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Disturbing Equilibrium and
Non-equilibrium conditions
Le Châtelier’s Principle, the van’t Hoff
equation, the Reaction Quotient (Q)
Lesson Objectives
Know
-Le Châtelier’s principle outlines how equilibrium is affected by
changes in a system
-Equilibrium can be affected by changes in reactant/product amounts,
changes in volume or pressure, or changes in temperature
-temperature is the only factor that affects the equilibrium constant
Understand -when disturbed from equilibrium, a reaction will shift whichever way
(to products or to reactants) to relieve “stress” in the system
-the reaction quotient is used to determine which way a reaction needs
to shift to reach equilibrium
Do
-analyze changing conditions to determine which way a reaction needs
to shift to regain equilibrium
-solve the van’t Hoff equation for a missing variable, whether the
variable is a K value, DH, or a temperature.
-solve the Q (reaction quotient) equation for non-equilibrium conditions
-use Q to determine which way a reaction will shift to regain equilibrium
Disturbing Equilibrium
LE CHÂTELIER’S PRINCIPLE
Le Chatelier’s Principle

If a system at equilibrium is disturbed, it will
shift to partially counteract the change

Factors that can disturb equilibrium:



Adding or removing reactant or product
(physically or chemically)
Increasing or decreasing volume (which results in
a pressure change for gases)
Increasing or decreasing temperature (adding or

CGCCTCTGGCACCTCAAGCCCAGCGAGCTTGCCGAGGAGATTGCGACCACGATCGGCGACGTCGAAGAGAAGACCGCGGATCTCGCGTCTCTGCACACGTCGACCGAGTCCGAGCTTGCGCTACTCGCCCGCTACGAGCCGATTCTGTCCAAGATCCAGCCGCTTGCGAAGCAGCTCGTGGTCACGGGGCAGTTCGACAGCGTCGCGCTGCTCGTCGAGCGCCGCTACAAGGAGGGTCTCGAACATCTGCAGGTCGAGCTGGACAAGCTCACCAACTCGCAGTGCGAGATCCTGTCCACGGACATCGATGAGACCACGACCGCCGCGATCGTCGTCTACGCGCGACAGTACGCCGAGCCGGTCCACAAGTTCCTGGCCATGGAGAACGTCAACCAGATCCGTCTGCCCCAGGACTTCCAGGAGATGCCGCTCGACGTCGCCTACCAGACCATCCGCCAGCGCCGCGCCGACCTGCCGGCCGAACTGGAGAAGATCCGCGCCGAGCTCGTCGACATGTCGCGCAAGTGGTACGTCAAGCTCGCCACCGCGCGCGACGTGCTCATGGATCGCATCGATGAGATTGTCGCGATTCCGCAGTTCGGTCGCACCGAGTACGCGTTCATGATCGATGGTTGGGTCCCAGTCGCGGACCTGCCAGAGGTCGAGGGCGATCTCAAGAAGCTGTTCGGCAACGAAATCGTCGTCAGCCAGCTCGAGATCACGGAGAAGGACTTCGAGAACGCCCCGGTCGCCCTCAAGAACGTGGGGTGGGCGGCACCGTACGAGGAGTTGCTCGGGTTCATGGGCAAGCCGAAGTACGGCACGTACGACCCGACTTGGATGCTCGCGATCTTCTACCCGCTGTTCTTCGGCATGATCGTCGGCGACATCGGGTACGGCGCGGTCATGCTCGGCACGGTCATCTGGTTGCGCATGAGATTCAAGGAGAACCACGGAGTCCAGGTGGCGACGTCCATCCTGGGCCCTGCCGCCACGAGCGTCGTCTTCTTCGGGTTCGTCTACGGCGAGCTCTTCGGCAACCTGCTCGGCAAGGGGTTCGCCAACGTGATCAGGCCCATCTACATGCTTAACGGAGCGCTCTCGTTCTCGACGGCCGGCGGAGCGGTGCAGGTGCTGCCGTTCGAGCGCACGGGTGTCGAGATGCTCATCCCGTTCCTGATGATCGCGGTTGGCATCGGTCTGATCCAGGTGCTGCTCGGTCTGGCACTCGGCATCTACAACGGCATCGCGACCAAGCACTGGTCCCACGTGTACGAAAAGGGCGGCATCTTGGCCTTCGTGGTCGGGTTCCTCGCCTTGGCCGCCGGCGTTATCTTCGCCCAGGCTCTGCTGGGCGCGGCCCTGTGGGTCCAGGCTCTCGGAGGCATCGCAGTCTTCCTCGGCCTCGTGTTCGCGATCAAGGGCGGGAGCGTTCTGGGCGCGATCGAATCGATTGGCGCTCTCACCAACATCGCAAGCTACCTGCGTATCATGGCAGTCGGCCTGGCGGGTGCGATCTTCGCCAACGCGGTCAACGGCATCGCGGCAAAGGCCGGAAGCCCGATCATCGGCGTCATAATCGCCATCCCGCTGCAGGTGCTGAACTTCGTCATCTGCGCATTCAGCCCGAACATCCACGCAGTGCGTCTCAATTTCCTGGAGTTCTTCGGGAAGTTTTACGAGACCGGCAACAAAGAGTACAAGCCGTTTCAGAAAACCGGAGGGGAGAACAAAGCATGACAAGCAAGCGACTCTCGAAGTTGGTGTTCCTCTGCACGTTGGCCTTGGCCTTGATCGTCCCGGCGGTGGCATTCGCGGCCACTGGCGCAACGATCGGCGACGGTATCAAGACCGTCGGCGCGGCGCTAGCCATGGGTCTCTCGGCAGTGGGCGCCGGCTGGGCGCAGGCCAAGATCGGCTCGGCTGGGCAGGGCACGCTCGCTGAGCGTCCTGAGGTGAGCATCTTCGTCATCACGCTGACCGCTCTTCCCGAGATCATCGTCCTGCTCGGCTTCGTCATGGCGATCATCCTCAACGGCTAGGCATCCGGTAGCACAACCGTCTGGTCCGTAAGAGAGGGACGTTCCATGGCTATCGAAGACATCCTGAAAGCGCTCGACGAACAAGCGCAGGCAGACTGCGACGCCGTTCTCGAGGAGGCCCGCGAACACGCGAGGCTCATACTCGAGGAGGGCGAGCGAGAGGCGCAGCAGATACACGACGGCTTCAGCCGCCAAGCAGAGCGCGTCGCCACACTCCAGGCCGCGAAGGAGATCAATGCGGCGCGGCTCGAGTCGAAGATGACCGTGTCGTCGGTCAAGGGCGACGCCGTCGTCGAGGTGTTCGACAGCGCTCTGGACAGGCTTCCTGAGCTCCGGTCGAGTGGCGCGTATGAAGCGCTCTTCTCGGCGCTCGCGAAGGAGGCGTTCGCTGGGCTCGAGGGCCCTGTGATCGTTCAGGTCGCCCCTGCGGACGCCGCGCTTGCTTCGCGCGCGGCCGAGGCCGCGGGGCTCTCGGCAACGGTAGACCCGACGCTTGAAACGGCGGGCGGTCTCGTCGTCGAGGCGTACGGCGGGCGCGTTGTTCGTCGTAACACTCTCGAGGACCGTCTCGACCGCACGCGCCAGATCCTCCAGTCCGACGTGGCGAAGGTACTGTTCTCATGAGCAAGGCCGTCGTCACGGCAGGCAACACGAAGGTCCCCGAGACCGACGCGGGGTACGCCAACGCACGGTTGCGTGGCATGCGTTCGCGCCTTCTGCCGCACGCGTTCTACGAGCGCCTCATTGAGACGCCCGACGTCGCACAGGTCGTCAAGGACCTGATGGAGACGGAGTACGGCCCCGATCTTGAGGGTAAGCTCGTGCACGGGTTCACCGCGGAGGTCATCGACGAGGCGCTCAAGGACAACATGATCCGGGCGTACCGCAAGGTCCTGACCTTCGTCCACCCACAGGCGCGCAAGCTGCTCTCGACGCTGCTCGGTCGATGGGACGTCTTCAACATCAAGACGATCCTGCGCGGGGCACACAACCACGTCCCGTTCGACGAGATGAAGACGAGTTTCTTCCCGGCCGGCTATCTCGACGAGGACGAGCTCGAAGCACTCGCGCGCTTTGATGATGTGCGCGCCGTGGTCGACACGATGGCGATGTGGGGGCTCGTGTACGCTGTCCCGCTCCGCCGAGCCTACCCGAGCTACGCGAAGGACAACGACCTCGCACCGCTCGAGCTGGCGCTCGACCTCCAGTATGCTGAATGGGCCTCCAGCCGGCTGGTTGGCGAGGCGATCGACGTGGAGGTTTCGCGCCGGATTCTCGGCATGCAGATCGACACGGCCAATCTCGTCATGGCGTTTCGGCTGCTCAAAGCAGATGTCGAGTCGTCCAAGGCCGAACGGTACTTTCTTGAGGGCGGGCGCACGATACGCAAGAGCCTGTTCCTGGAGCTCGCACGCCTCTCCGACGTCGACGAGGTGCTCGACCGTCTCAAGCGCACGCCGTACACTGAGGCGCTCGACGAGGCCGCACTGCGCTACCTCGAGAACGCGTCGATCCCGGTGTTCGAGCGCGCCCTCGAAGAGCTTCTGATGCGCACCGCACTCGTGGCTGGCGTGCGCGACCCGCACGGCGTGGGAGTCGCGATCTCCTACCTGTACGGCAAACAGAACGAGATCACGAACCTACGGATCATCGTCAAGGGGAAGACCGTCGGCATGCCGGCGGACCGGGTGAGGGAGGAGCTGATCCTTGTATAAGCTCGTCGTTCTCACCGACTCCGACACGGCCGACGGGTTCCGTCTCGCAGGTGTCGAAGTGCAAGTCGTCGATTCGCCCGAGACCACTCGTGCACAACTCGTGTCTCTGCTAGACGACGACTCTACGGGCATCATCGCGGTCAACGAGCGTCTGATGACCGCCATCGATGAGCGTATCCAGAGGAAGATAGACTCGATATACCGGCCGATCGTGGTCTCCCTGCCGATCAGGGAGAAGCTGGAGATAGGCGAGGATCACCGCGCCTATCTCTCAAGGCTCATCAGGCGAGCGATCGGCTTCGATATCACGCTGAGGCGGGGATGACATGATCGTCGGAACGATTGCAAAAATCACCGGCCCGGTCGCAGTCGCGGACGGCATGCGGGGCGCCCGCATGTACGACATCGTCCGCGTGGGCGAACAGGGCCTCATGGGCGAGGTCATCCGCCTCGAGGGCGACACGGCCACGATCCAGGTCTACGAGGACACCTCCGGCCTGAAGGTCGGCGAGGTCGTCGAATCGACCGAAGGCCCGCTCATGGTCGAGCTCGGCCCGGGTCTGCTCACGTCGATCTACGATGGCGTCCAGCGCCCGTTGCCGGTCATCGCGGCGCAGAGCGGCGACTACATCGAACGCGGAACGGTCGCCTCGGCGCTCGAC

removing heat)
Adding or removing reactant or product


Add reactant or product: reaction shifts to use up
the added substance (stress)
Remove reactant or product: reaction shifts to add
it back in


Substances can be removed by reacting them out –
making precipitate, water, gas, etc.
Only affects equilibrium if the added or removed
substance is:


In the equation (inert or irrelevant substances have no
affect on equilibrium)
Not a solid or liquid (solids and liquids don’t affect
equilibrium because their concentrations don’t change)
Example 1: changing amounts
Iodine chloride decomposes at high
temperatures to iodine and chlorine:
2 ICl(g)  I2(g) + Cl2(g)
If some iodine condenses, which direction
would this reaction shift from equilibrium?
Example 2: changing amounts
Sulfur dioxide and oxygen can combine to
make sulfur trioxide
2 SO2(g) + O2(g)  2SO3(g)
If more oxygen is introduced into this system
while it is at equilibrium, which way will the
reaction shift?
2H2(g) + CO(g)  CH3OH(g)
A.
B.
C.
DH = -90.2 kJ
If a mixture of H2, CO and CH3OH is at
equilibrium, will the concentration of CO
increase, decrease, or remain the same as
equilibrium is reestablished after more H2 is
added.
[CO] will increase
[CO] will decrease
[CO] will stay the same
2H2(g) + CO(g)  CH3OH(g)
A.
B.
C.
DH = -90.2 kJ
If a mixture of H2, CO and CH3OH is at
equilibrium, will the concentration of CO
increase, decrease, or remain the same as
equilibrium is reestablished after CH3OH is
added.
[CO] will increase
[CO] will decrease
[CO] will stay the same
Changing the volume

Increase volume (decrease pressure of gases)


The system will shift to side with more moles of
gas to try to raise pressure
Decrease volume (increase pressure of gases)

The system will shift to the side with fewer moles
of gas to try to lower pressure
Example 3: changing volume
Sulfur dioxide and oxygen can combine to
make sulfur trioxide
2 SO2(g) + O2(g)  2SO3(g)
If the container holding this reaction is
expanded (volume increases), which way
will the reaction shift from equilibrium?
2H2(g) + CO(g)  CH3OH(g)
A.
B.
C.
DH = -90.2 kJ
If a mixture of H2, CO and CH3OH is at
equilibrium, will the concentration of CO
increase, decrease, or remain the same as
equilibrium is reestablished after the volume
of the system is decreased.